It’s become something of an annual tradition for me to write a reflection for Women’s Equality Day. Last year, I wrote about considerations for fostering an inclusive environment brought on by the COVID-19 pandemic. Since then, we’ve learned even more about supporting our teams through challenging times—and the importance of building resiliency in navigating this prolonged season.
With the boundaries blurring between work and home, the past 18 months have illuminated deep disparities across the workplace related to gender, specifically those that impact working women. While this trend is apparent across all industries, it’s particularly relevant for predominately female industries like marketing and public relations. Since the beginning of the pandemic, women have reported feeling exhausted at work at much higher rates than their male counterparts—39% of working mothers, compared to just 31% of fathers—with even higher rates for women in senior positions and women of color. Nearly 1.8 million women have left the workforce entirely amid the pandemic, with another 18% of mothers considering leaving compared to just 11% of fathers. This is even more pronounced for women with children under 10 years old.
With schools out, kids busy at summer camps and states (and daycares) opening back up over the past several months, summer may have provided a bit of a reprieve. But as kids go back to school—possibly in another hybrid model—and many office reopenings stall due to the Delta variant, the challenges for the at-home workforce will likely resurface.
As a mother working in a women-dominated industry for most of my career, I’ve seen firsthand how critical it is for organizations to provide the right resources for all employees to grow professionally without sacrificing personal well-being. The pandemic has reinforced that the concept of maintaining separate but balanced lives at work and home is not only outdated but unattainable—you don’t forget you’re a mom when you’re at work, or vice versa. That’s why building resilience, the ability to withstand, adapt and recover under pressure, is an integral part of teamwork and leadership. As an agency, we can help our colleagues build resilience by offering programs and support that allow people to manage their personal energy the way they deem best.
Some of the things we are doing to support the teams at Spectrum Science include:
Geographic fluidity and flexibility are tenets of our culture. Spectrumites determine their individual schedule in concert with their manager, giving people like working mothers the opportunity and comfort to take care of responsibilities when it works best for them, both at home and in the workplace.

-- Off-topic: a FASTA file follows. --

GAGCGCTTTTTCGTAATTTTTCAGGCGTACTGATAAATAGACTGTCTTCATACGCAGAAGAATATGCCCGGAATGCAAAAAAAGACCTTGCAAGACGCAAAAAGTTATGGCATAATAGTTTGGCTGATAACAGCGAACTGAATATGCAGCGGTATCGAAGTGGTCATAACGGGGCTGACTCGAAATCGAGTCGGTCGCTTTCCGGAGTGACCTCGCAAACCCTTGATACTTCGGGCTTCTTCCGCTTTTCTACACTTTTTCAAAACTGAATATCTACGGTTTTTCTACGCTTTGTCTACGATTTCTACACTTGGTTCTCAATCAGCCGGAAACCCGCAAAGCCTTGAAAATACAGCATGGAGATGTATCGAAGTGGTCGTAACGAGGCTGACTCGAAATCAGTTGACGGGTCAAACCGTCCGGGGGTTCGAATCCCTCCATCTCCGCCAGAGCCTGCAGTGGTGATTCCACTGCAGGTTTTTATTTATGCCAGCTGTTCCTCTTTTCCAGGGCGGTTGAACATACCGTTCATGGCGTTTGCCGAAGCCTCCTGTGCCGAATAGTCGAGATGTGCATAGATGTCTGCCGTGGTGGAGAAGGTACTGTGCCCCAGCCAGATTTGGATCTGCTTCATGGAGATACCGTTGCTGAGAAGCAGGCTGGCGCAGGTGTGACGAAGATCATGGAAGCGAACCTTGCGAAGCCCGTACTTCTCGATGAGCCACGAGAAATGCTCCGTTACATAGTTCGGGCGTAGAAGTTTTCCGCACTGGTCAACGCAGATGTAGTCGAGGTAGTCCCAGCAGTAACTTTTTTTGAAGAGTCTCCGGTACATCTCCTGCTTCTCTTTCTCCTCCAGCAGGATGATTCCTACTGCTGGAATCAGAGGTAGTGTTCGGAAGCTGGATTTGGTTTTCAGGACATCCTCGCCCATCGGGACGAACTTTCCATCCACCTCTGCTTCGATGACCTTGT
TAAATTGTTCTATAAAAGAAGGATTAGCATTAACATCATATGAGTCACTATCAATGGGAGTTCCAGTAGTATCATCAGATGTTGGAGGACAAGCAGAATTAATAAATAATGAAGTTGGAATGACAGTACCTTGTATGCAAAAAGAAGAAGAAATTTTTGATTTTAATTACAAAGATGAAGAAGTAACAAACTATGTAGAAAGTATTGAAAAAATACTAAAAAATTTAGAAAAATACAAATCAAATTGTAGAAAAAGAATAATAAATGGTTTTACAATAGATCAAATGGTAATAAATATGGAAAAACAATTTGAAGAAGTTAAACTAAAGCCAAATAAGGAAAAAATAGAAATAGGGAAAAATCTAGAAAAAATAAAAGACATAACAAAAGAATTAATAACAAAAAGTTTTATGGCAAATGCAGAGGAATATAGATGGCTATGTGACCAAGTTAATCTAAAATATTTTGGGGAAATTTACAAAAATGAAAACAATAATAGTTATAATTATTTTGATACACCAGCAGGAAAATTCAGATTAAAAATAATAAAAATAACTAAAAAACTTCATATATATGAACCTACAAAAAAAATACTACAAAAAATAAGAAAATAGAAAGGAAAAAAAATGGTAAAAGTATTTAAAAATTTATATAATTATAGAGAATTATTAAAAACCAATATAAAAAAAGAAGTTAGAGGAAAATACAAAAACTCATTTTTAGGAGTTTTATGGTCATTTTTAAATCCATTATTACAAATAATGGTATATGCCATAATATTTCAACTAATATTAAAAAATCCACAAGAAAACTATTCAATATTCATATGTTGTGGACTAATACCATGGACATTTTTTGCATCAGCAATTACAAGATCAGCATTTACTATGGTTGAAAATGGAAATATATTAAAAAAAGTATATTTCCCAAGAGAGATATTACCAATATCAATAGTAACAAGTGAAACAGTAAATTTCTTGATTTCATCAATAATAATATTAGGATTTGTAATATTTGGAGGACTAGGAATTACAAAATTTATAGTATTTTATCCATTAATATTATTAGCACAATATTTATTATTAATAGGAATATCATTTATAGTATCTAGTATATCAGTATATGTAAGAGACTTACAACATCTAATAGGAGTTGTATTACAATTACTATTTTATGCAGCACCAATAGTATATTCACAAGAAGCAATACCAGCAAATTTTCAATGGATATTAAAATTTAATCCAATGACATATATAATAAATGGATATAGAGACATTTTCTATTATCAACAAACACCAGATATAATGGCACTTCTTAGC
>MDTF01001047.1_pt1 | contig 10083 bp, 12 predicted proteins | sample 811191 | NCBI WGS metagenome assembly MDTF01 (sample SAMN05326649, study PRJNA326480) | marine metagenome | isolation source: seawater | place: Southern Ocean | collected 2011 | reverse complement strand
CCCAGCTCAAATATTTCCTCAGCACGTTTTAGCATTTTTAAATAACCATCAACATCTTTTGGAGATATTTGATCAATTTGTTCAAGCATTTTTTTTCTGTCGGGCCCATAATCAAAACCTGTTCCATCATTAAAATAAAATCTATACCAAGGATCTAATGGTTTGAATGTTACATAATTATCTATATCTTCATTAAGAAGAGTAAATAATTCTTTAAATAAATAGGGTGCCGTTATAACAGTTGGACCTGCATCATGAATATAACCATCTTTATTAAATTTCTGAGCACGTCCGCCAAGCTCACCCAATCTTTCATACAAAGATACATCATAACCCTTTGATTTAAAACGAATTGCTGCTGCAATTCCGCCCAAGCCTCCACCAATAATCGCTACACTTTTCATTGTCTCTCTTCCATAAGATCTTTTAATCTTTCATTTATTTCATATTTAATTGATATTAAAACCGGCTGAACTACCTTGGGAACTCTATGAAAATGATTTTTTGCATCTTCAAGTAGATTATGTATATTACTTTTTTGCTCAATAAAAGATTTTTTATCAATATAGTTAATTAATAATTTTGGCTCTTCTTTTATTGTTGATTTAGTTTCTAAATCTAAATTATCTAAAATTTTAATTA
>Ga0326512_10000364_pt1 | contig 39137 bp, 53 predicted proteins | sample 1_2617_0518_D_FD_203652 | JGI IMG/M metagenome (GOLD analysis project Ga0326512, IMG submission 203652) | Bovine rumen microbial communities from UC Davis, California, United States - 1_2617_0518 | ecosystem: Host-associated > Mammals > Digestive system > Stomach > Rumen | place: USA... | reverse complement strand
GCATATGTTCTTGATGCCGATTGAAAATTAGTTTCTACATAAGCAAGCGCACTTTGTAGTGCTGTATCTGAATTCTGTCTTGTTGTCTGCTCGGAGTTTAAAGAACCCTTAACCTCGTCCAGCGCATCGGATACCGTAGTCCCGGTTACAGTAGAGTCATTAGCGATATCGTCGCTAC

The pandemic changed the way many of us work. To help staff adapt to these changes, we brought in consultants Amanda Mitchell and Julia Douglas to lead boundary setting and accountability trainings, respectively. In concert with the development of customized norms for each team, these facilitated sessions are set up for a collaborative effort to establish expectations and create an empathetic environment that ensures everyone has time to focus on the things most important in life while continuing to deliver excellence across all client programs.
Mental Health Resources
During the pandemic, 4 in 10 US adults reported having symptoms of anxiety or depression disorder, up from 1 in 10 in 2019. The pandemic has had an impact on our mental health, and we recognize the importance of having access to mental health resources. Spectrum has engaged two companies, Headspace and Ginger, to support our employees’ mental health. At the start of the pandemic, we provided every staff member with a subscription to the leading mental health app, Headspace. We’re also excited to launch with Ginger, an on-demand mental health support service, next month. This will provide employees with 24/7, unlimited text coaching on a variety of topics, as well as eight counseling sessions, at no cost to them.
As the Delta variant continues to put “return-to-normal” plans on hold, employees all around the country, particularly women and people of color, will continue to be challenged by the effects of the pandemic. I am truly grateful to be a part of an organization that continues to prioritize its people and am optimistic about our ability to support one another through whatever comes next.
This article was originally published on LinkedIn by Andrea Sessler, Chief Human Resources Officer.